Los Angeles Times reporter Louis Sahagun posted at article dated November 13, 2014, “John Muir’s legacy questioned as centennial of his death nears.” Mr. Sahagun quoted several scholars. Historian Jon Christensen concluded that the Muir legacy is not useful. Center for Biological Diversity director Noah Greenwald stated that environmentalism has moved beyond Muir. Historian Richard White criticized Muir for upholding an “Anglo-Saxon brand of environmentalism.” Unnamed critics believe Muir’s vision for pristine wilderness is not useful because it appeals only to “aging, white Americans.” An expert on Southern California culture said that wilderness is not relevant to non-white populations. USC American Studies professor Laura Pulio claimed that Muir “actively worked to displace California Indians by taking their lands.”
California taxpayers are paying these professors. They should ask for their money back.
Getting beyond the sheer silliness here (criticizing Muir for his ethnic heritage and accusing him of stealing native lands) there is a much darker side to this. Let’s start with the false premise that contemporary environmentalism must be based on urban nature vs. wild nature (big wilderness). According to the experts, environmentalists can only support one or the other.
That premise has already been debunked by the concept of “climate justice” notably promoted by Naomi Klein in This Changes Everything, Capitalism vs. the Climate. The livelihood and quality of life of the urban masses (and scattered rural population), including employment and pollution issues, can be enhanced by replacing carbon energy with renewable energy. Wilderness is a part of this: protecting our largest wilderness area, the sky, is in everyone’s interest. Protecting the wilderness polar regions from global heating is also in all our interests. The false dichotomy posited between whites and non-whites is nonsense. We are all subject to the same atmosphere.
The scholars claim that urban populations may have a greater interest in parks nearer to home than in those more distant. This is true in as much as it is easier to get to somewhere closer by than farther away. I live on a mountainside in New Mexico. I hike there more often than in Yosemite. But it doesn’t follow that therefore I don’t or shouldn’t care about Yosemite. Environmentalists must work with equal determination to care for both wilderness and urban natural environments—it’s all connected! And who do you think worked harder than anyone else to prove that connection: John Muir.
The article also claimed that a professor of geography supported the anti-Muir position, although he was not directly quoted. Here is a biology lesson that relates to geography. Wild nature and big wilderness provide free services to those of us who live in or near cities and towns. Let us start with air purification. All those lovely plants in wilderness areas (including diatoms in the ocean) are busily capturing carbon and exhaling oxygen. And then there is the matter of water filtered and stored in wilderness areas. Water does not come from a tap any more than food comes from a grocery store. The scholars presumably confuse delivery with generative systems.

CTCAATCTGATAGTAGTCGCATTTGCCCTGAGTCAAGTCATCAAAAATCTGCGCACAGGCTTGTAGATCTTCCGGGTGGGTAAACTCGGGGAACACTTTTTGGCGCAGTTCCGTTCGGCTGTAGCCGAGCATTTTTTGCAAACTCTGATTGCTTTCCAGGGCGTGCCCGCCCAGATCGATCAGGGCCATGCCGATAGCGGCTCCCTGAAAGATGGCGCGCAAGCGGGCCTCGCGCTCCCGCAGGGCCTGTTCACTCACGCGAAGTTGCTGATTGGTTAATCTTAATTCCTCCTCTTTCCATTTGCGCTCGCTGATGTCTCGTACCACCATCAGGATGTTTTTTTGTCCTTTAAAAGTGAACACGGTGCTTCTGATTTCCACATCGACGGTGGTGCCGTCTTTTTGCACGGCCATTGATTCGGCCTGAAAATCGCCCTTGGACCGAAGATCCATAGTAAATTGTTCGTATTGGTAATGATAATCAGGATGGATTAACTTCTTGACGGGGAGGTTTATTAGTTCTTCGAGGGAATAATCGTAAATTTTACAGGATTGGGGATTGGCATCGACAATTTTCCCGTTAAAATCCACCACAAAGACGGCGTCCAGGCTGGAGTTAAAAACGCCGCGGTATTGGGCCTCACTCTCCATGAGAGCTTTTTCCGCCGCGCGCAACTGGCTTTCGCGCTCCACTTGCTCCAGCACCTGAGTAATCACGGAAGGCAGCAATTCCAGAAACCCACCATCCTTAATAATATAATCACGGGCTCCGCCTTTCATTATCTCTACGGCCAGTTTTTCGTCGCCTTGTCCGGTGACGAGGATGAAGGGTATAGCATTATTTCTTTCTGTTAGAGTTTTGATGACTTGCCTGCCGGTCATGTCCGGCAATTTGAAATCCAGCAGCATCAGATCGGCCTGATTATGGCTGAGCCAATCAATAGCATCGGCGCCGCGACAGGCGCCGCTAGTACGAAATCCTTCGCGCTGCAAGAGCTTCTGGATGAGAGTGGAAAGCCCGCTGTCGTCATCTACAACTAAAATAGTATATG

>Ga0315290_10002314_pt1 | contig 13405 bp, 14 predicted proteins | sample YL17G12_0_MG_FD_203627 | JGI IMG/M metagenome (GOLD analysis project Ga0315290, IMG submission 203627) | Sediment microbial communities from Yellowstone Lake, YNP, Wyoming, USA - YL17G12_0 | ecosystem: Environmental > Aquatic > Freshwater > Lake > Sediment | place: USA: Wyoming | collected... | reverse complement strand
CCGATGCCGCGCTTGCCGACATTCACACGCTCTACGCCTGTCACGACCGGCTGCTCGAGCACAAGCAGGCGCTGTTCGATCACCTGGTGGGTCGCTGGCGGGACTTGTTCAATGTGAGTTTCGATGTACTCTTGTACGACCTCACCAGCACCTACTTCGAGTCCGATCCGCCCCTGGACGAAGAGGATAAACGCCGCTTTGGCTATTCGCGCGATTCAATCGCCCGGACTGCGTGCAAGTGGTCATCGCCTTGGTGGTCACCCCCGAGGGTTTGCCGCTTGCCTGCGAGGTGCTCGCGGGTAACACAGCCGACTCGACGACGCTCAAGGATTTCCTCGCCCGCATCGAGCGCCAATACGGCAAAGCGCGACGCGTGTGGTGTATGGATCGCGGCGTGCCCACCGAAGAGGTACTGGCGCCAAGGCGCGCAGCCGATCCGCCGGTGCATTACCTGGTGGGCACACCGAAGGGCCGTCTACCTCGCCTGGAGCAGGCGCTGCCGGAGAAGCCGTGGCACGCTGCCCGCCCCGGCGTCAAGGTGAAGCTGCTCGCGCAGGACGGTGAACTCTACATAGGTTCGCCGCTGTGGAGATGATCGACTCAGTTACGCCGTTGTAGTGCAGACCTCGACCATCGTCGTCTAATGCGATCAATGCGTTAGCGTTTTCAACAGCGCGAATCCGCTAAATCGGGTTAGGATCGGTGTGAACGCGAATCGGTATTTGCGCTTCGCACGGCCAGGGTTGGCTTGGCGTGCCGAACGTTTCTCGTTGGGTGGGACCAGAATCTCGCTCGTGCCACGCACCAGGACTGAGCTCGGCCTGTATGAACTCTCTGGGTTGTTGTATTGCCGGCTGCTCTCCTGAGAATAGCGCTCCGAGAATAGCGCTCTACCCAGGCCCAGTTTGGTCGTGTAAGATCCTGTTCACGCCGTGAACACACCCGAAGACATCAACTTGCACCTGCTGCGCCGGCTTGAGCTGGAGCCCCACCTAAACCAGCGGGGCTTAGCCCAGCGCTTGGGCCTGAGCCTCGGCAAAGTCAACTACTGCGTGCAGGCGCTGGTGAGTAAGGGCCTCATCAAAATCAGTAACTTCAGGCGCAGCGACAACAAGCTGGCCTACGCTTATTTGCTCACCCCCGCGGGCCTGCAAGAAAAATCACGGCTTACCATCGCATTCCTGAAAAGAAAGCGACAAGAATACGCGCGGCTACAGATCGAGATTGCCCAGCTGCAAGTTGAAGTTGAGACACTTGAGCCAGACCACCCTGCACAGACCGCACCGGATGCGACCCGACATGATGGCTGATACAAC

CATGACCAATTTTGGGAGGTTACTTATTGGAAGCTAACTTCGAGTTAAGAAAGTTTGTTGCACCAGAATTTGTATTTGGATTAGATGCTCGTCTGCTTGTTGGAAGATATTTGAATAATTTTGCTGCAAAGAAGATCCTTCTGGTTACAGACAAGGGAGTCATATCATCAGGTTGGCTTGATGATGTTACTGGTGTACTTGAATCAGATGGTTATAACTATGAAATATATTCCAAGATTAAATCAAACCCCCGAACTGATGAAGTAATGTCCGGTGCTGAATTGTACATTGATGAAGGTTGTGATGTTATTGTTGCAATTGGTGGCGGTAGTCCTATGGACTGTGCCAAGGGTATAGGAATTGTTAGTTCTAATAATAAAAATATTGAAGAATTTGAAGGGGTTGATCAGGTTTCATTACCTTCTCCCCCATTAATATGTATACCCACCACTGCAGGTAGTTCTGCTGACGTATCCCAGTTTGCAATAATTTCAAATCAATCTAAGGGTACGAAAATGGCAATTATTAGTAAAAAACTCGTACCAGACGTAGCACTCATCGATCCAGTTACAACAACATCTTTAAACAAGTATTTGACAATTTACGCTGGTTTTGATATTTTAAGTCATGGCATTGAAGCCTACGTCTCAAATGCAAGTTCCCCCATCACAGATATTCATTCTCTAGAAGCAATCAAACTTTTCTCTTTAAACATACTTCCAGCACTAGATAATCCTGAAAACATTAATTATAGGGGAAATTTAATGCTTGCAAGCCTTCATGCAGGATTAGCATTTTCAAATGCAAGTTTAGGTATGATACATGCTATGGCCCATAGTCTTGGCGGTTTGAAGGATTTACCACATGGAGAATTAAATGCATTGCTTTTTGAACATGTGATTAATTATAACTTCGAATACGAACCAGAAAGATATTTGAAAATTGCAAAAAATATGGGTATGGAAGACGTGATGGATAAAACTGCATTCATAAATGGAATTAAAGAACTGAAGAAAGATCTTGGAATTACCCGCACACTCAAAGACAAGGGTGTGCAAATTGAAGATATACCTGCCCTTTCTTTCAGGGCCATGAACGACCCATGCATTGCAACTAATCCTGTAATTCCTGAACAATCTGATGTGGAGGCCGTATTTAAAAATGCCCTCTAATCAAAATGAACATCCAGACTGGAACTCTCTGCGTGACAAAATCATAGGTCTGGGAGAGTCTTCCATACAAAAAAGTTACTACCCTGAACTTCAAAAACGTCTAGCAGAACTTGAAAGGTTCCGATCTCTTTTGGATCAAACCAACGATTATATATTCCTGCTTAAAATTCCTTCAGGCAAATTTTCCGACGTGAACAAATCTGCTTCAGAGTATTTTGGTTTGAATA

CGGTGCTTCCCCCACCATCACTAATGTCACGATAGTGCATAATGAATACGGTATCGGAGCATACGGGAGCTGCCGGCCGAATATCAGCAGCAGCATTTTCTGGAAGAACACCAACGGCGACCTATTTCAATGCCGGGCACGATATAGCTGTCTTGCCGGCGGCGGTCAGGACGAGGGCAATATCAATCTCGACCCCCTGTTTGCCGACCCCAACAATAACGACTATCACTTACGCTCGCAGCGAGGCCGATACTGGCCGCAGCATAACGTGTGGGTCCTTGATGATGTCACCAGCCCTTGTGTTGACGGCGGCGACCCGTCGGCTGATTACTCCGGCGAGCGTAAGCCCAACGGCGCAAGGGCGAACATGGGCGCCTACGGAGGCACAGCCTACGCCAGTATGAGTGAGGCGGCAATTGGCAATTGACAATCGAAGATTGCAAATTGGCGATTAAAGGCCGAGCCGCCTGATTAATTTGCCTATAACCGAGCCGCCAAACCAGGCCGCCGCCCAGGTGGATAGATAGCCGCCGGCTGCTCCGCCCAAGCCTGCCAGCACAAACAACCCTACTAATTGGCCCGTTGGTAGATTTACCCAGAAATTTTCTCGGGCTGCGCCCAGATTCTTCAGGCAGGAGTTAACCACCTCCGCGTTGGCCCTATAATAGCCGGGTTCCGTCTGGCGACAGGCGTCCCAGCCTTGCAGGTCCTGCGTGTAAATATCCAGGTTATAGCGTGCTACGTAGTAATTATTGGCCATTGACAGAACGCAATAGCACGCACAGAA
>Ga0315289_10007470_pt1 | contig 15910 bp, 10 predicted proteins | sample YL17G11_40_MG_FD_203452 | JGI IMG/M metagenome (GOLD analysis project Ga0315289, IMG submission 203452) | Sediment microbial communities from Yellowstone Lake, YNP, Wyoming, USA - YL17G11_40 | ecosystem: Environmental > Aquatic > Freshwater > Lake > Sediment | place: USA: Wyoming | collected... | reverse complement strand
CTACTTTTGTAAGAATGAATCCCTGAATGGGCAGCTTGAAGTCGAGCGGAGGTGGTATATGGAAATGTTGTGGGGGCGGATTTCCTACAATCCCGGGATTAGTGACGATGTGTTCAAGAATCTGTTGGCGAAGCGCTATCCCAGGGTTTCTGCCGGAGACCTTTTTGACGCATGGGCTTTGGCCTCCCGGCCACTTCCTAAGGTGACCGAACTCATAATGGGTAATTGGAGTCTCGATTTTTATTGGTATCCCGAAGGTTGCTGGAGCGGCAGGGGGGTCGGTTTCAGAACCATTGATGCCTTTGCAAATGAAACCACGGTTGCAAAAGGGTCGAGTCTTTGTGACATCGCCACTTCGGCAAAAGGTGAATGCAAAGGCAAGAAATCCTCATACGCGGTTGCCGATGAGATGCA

The corollary to this is that the destruction of wild nature leads directly to the destruction of urban centers. I would draw the attention of geographers and historians to Jared Diamond’s Collapse, How Societies Choose to Fail or Succeed, and to Paul Sears’s Deserts on the March. When it comes to race, Nature is color blind. Destruction of wild nature is a leading cause of poverty.
The anti-Muir forces fit in with the larger neoliberal/conservative/reactionary political movement that is gaining strength from Sweden to England to China to Russia to the U.S. This ideology holds that nature must be subservient to the economic desires of human society. (Many American political “liberals” also believe this.) Muir showed us that our success in the world must be in accord with the laws of nature. In our time, economic prosperity and the continued existence of wild nature are as absolutely linked.
I wish that I could attend the anti-Muir gathering at UCLA (mentioned in the article) to take on the neoliberals and their destructive, nonsensical politics.
We need Muir more than ever.
<Yosemite NP Spring Storm, May 20, 2014, dlw photo>